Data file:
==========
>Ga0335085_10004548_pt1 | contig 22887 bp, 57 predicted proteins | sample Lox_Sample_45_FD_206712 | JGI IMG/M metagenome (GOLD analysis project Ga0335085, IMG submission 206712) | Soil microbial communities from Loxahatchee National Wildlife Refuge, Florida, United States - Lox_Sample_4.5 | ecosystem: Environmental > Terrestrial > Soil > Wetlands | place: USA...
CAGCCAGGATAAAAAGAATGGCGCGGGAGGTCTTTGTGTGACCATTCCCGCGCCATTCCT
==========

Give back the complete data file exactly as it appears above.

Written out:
>Ga0335085_10004548_pt1 | contig 22887 bp, 57 predicted proteins | sample Lox_Sample_45_FD_206712 | JGI IMG/M metagenome (GOLD analysis project Ga0335085, IMG submission 206712) | Soil microbial communities from Loxahatchee National Wildlife Refuge, Florida, United States - Lox_Sample_4.5 | ecosystem: Environmental > Terrestrial > Soil > Wetlands | place: USA...
CAGCCAGGATAAAAAGAATGGCGCGGGAGGTCTTTGTGTGACCATTCCCGCGCCATTCCT